Islamic New Year
Islamic New Year What you need to know

he upcoming Hijri new year marking the start of the Muslim lunar calendar will fall during the second week of August.

The Islamic new year, or the Hijri new year, marks the start of the Muslim lunar calendar. This year, it is set to fall during the second week of August 2021.

The calendar has been observed for more than 1,440 years and is used to date important Muslim events including the beginning of Ramadan (month of fasting), Eid al-Fitr and the start of the Hajj pilgrimage.

Running for 354 or 355 days, it is approximately 11 days shorter than the solar, Gregorian calendar.

The year has 12 months beginning with Muharram, and ending with Dhul al-Hijjah. Each month starts with the sighting of the new moon.

Here is what you need to know:

How is the start of the new year determined?

The date when the new Hijri year begins is determined by various techniques – including the use of scientific and astronomical calculations, or conducting an official moon-sighting exercise. The method adopted differs from country to country.

According to the Astronomy Center’s calculations, the first day of the new year in 2021 will fall on Tuesday, August 10, in most parts of the world.

When did the calendar begin?

The Islamic new year starts with the migration, also known as the Hijrah, of Prophet Muhammad and his companions from Mecca to Medina in 622 AD, after they were repeatedly persecuted and threatened.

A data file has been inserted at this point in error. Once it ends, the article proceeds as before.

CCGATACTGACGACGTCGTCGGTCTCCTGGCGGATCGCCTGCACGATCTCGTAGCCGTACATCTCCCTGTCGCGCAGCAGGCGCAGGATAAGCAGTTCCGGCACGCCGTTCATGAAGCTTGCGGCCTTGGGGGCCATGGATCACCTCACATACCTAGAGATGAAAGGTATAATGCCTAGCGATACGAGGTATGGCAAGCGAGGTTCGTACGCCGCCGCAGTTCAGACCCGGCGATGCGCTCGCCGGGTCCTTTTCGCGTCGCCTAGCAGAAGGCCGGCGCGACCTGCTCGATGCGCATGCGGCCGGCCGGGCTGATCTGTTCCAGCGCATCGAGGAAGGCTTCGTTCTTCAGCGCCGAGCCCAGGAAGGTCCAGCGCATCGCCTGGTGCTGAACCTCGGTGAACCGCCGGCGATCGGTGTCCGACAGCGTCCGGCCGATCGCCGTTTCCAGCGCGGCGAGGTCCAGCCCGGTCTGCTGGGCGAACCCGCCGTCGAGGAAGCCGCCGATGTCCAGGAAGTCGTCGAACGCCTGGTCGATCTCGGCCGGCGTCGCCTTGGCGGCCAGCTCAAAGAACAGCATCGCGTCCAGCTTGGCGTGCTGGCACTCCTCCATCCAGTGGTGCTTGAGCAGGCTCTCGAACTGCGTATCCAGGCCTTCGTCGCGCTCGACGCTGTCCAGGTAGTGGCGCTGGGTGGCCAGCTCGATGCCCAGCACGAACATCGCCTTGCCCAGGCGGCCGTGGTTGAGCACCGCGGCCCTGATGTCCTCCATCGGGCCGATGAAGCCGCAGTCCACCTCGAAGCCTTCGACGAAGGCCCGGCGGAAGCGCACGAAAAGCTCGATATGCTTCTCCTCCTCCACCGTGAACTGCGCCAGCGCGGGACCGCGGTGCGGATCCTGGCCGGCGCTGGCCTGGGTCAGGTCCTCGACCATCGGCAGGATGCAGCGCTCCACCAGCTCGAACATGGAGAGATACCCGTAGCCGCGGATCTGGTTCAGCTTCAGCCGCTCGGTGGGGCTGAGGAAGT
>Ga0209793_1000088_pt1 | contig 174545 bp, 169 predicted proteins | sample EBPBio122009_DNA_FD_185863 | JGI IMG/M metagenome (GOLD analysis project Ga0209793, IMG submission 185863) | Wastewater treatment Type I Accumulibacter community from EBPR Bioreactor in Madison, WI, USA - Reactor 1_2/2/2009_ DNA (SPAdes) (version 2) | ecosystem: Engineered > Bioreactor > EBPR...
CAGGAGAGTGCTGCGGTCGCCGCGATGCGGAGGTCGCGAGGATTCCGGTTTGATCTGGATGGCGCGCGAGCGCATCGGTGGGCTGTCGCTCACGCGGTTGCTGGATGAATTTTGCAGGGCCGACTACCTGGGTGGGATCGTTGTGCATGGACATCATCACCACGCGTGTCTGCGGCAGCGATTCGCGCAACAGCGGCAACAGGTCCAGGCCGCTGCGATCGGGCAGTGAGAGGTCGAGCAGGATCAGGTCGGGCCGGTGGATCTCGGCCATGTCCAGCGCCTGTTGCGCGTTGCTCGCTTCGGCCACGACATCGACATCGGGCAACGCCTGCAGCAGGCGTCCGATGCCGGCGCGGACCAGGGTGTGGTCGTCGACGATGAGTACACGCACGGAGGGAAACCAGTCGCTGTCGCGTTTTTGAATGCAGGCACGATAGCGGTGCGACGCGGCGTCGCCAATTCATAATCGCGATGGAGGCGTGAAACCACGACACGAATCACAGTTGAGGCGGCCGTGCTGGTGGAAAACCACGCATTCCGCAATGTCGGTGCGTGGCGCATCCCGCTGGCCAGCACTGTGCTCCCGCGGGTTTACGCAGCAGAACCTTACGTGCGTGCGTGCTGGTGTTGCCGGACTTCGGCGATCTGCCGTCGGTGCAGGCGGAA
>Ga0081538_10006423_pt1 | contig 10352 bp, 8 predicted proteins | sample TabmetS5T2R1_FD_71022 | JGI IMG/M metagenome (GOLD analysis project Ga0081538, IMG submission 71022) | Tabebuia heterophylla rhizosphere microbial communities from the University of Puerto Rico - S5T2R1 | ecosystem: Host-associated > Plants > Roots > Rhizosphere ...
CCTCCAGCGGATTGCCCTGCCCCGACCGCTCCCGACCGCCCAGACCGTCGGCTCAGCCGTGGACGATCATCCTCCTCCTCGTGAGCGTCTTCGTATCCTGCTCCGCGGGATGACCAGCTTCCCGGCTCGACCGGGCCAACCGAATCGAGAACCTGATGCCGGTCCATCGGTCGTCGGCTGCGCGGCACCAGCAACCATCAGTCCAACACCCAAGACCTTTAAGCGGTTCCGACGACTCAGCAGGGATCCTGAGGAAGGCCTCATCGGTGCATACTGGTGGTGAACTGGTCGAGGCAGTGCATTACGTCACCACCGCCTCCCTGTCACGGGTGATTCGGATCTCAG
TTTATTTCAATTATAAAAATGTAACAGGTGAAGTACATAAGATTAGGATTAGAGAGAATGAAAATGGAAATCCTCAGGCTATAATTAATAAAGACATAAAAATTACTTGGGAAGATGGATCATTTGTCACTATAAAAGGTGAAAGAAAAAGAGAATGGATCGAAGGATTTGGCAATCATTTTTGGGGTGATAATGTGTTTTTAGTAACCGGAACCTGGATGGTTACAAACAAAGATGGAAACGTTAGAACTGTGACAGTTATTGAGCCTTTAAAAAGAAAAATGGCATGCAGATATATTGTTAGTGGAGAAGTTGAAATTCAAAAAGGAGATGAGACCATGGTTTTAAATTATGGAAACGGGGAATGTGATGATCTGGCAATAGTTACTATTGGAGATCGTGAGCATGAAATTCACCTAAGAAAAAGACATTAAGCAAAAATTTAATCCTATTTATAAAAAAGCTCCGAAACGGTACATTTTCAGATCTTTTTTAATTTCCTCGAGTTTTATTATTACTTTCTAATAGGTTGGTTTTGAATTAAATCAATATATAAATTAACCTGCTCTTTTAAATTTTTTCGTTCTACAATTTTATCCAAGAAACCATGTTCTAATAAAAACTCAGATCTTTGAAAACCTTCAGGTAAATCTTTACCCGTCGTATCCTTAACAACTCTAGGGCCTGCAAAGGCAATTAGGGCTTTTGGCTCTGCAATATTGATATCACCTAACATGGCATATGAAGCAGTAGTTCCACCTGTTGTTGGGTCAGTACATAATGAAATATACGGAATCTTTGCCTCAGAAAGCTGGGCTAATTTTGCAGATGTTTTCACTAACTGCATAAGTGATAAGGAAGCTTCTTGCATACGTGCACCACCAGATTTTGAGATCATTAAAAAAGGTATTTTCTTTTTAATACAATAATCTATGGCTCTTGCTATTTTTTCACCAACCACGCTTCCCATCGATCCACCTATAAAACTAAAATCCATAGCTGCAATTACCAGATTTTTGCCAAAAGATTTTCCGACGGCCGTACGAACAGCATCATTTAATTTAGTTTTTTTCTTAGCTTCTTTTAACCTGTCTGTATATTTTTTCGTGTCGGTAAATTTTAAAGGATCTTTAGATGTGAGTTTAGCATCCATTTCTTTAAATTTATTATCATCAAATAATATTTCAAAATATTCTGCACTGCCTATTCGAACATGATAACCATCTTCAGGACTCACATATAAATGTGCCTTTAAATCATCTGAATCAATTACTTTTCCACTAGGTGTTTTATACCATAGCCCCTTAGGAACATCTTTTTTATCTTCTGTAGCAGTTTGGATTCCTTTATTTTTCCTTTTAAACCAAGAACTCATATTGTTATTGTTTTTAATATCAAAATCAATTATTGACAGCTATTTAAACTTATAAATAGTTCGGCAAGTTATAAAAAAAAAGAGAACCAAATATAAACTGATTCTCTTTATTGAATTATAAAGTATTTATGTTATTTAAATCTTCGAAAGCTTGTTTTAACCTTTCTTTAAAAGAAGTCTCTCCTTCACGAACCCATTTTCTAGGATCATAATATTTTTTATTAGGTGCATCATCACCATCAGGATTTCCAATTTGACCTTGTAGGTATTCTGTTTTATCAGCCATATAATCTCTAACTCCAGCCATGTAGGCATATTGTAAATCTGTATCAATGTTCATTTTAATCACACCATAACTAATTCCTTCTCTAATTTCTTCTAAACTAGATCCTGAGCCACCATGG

The Hijrah, considered one the most important events is Islamic history was chosen as the starting point for the calendar in 639 AD by Umar ibn al-Khattab, the second caliph.

The upcoming Islamic year will be 1443 AH (Anno Hegirae in Latin or “in the year of the Hijra”).

The Muslim calendar which is 354 days, is approximately 11 days shorter than the Western, Gregorian calendar [Mohammed Ballas/AP]

How is it observed?

While no big celebration takes place in most Muslim-majority nations, many declare a public holiday to commemorate the occasion. These include the United Arab Emirates, Indonesia, Saudi Arabia and Tunisia.

The first 10 days of Muharram hold a considerable significance for Muslims – especially Shia Muslims – who mourn the death of Husayn Ibn Ali al-Hussein, the grandson of Prophet Muhammad who died at the Battle of Karbala in 680 AD.

The death of al-Hussein took place on the 10th day of Muharram, known widely as Ashoura. It is commemorated by Shia Muslims in several ways, including with public expressions of mourning and by visiting the shrine of al-Hussein in Karbala, Iraq.

Shia pilgrims gather between the Imam Hussein and Imam Abbas’s shrines during Ashoura in Karbala, Iraq, October 1, 2017 [File: Abdullah Dhiaa Al-Deen/Reuters]

Some Sunni Muslims mark the day by voluntarily fasting.

Last year, several Muslim countries restricted activities on Ashoura to help control the spread of COVID-19.

Similar measures are likely to be taken this year as the Delta variant of the coronavirus surges across the world, including in Muslim-majority nations.

The day of Ashoura is also significant for it was when Prophet Nuh (Noah) left the ark and the day Musa (Moses) was saved from the pharaoh of Egypt by God.

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